In what could very easily be the worst case of racism since whatever one of the infinite number of racist incidents the media was crying about yesterday, actor Terence Stamp, perhaps most well known for playing General Zod in Superman 2 has committed the most heinous of crimes. He noticed that his country has seen a significant demographic change in his lifetime, and didn’t talk about how wonderful and enriching it is.
As the dashing star of films such as Billy Budd and Far From The Madding Crowd, Terence Stamp was the symbol of ‘Swinging London’ in the Sixties, but says he now feels like an alien in his own country.
An alien? You mean just like a Kryptonian?
‘It’s very sad how few English people there are in London now,’ he tells me at a party in Mayfair, where he lamented what he seems to see as a lack of integration among some immigrants.
Why would anyone expect people to actually integrate into the country they have invaded? Any immigrant who integrates is obviously suffering from some form of internalised racism, if they actually respect and appreciate the native people of their host nation. No, clearly they should isolate themselves and preserve the cultures, values, and traditions of the inferior countries they left behind, so that someday, they can make their new host nation more like those countries.
‘When I grew up in East London everyone seemed to speak English, and now you can barely get by speaking our own language.’
Stamp, who enjoyed romances with his fellow Sixties icons, the actress Julie Christie and model Jean Shrimpton, shared a flat with Sir Michael Caine, but is now based in West London.
‘I don’t live in the East any more, but I absolutely love mangoes and so occasionally I go back there to buy these wonderful Alphonso mangoes from the market on Green Street.
‘I’m lucky if I can buy one now at all because no one speaks English.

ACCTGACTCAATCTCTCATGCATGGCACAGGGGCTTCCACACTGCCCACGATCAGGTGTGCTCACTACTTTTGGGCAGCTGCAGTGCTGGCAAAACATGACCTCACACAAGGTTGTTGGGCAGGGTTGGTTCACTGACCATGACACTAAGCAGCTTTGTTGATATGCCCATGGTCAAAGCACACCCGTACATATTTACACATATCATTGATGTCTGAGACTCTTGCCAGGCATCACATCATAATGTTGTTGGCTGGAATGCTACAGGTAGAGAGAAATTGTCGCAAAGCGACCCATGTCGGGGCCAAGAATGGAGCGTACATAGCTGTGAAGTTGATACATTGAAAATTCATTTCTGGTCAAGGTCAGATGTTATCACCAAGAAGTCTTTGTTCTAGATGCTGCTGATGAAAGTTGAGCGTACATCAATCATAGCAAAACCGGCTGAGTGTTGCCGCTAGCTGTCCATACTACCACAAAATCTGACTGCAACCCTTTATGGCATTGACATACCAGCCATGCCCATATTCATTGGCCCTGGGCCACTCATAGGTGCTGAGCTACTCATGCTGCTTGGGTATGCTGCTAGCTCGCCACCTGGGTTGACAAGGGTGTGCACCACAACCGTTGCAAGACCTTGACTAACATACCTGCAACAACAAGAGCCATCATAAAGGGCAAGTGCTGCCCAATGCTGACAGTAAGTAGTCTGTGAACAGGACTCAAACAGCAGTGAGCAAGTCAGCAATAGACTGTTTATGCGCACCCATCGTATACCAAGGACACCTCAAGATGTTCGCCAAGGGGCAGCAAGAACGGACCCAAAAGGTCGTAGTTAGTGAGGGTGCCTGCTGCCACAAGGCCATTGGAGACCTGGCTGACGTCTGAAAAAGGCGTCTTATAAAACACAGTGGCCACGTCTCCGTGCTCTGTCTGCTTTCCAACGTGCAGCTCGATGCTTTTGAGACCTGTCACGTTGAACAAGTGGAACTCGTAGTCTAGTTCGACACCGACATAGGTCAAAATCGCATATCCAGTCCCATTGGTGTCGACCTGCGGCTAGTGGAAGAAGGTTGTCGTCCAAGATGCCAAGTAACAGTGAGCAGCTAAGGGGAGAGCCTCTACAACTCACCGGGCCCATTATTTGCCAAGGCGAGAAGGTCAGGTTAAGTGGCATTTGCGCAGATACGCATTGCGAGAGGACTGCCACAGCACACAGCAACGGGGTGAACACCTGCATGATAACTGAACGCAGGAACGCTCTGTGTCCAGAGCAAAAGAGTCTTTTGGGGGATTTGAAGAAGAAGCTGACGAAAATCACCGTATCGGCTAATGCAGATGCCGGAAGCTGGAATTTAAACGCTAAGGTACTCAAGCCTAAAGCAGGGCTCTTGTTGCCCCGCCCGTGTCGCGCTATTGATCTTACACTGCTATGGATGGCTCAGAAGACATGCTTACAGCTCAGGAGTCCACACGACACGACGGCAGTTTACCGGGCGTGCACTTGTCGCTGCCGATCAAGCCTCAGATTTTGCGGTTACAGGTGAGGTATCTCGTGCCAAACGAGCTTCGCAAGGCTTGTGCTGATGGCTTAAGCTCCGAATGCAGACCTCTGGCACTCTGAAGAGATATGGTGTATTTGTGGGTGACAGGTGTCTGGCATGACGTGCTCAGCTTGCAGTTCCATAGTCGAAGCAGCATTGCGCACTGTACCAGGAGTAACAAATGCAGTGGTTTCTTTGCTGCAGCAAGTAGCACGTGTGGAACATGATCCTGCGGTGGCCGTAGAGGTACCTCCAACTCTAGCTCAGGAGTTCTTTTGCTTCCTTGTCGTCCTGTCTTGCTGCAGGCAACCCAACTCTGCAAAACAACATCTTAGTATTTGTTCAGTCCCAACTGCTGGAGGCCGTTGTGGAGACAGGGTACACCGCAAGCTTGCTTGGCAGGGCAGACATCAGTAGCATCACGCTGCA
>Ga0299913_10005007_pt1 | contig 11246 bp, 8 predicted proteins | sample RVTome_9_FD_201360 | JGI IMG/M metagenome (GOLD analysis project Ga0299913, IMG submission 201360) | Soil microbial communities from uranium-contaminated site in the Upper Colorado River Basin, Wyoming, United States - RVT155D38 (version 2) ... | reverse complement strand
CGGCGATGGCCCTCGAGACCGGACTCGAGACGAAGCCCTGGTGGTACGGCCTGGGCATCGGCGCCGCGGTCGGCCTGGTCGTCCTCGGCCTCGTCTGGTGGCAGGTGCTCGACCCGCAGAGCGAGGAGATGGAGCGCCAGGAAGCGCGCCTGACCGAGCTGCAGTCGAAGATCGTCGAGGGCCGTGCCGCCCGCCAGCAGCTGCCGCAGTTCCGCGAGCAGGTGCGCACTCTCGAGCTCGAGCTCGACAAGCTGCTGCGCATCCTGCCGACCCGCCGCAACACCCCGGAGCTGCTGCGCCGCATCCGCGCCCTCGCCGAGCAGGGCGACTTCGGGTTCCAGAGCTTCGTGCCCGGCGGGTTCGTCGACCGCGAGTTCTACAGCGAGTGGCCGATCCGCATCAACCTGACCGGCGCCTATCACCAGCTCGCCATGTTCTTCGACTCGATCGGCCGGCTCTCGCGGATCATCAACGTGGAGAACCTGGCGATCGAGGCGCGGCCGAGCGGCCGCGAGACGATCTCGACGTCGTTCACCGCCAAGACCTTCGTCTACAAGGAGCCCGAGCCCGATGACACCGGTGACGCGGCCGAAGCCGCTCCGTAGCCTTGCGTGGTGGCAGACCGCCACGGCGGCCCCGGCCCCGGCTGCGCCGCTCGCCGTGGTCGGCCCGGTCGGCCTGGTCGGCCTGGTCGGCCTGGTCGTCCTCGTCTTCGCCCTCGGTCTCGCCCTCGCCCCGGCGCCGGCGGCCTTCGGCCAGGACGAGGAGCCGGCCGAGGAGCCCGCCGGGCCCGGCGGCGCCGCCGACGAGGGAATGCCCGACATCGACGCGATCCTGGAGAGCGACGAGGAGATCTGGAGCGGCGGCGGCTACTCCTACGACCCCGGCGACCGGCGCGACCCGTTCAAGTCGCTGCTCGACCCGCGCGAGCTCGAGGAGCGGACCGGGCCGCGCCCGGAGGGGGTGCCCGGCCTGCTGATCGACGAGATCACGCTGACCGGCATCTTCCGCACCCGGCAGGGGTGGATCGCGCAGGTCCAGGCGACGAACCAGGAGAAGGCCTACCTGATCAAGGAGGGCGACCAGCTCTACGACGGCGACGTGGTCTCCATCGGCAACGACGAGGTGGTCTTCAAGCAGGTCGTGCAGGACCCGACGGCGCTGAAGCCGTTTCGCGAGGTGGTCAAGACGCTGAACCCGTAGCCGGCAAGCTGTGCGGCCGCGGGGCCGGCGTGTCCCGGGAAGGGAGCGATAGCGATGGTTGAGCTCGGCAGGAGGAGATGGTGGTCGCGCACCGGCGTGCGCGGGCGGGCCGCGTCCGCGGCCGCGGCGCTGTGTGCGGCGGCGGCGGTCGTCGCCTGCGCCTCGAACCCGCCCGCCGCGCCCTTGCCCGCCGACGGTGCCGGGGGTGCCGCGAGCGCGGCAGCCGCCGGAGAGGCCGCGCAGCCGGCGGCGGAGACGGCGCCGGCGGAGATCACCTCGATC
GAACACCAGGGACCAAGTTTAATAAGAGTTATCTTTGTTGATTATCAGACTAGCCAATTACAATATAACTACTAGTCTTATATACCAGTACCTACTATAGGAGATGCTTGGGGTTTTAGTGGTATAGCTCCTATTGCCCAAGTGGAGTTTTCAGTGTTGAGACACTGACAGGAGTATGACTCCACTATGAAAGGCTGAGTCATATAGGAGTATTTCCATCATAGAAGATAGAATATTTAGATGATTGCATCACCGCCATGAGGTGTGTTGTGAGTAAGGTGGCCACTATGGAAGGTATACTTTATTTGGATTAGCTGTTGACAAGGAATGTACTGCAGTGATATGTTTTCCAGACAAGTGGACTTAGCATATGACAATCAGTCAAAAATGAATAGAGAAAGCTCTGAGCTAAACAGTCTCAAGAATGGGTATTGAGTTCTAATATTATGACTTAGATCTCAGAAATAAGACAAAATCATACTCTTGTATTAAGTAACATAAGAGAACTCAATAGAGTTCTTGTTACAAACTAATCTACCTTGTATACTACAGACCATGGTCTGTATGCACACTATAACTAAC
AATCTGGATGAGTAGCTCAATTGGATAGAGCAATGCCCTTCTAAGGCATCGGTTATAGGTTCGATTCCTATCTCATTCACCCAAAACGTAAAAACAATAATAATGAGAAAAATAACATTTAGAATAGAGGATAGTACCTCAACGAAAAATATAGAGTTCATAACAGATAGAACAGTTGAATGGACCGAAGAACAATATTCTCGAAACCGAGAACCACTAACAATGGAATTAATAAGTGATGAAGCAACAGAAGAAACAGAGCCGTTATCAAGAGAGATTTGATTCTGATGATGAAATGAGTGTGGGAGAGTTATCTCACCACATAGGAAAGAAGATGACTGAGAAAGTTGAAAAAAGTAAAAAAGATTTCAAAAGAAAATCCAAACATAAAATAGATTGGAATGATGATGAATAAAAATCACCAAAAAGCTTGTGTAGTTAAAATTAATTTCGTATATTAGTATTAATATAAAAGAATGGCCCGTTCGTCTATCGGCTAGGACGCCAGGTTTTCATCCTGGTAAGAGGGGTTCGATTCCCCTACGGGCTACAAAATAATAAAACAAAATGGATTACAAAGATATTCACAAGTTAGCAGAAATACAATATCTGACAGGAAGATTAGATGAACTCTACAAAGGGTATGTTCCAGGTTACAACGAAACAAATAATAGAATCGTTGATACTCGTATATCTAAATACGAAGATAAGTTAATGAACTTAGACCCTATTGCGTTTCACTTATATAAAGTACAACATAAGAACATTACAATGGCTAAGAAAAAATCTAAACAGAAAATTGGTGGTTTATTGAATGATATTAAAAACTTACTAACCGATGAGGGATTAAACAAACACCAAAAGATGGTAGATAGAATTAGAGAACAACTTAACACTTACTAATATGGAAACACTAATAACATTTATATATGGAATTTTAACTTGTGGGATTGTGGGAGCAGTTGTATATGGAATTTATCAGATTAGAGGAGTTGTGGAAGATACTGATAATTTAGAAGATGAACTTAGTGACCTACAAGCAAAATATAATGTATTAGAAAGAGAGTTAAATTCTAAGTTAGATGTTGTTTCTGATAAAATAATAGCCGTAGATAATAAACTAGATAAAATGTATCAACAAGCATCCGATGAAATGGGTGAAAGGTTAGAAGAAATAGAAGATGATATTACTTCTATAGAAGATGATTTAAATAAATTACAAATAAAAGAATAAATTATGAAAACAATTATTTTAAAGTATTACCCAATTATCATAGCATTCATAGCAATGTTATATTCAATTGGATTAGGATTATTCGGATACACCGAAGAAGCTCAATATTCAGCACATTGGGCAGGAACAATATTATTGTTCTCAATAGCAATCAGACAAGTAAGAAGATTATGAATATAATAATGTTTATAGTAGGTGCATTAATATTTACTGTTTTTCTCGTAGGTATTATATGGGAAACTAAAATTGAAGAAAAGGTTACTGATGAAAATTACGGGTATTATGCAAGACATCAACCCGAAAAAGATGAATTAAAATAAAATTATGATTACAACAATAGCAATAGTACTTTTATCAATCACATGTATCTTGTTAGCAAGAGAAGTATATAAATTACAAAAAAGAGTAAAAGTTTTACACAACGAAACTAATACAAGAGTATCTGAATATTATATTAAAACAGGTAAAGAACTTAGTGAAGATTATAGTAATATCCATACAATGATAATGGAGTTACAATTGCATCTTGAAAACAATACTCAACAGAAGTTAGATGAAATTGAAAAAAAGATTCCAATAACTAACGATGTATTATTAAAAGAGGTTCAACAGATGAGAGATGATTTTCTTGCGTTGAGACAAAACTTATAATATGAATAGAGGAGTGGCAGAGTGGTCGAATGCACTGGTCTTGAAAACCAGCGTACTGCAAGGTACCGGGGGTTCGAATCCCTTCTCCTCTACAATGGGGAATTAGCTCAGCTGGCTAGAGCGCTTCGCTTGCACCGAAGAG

How offensive of you to say that. How dare you expect people to speak English in an English city? Obviously you, need to learn every other language in the world so that you can communicate with them on their terms. Otherwise, you’re just oppressing those people.
‘It’s changed so much in such a short space of time, that God knows what London will be like in another decade or so.’
In a provocative outburst, the 76-year-old actor, who went on to star in Hollywood blockbusters including Superman, added: ‘You see these mums wandering around with their prams and four out of five of them have these scarves wrapped around their heads. I feel like it’s not London any more; not the one I used to know anyway.
‘I do think a multicultural society can be a good thing, but when it’s at the cost of your own culture and history, then it’s gone too far and it would be very sad if London stopped being predominantly English.’
How dare you suggest that your culture has a right to exist? Who cares about all the art, literature, laws, education, scientific innovations, etc., that Britain contributed to the world? All that matters is that the British Empire oppressed about a quarter of the world’s population at one point. Therefore, all modern Britons must feel shame for the sins of their ancestors, all while being unable to take pride in any of their accomplishments.
At least, that’s how I interpret the logic behind political correctness.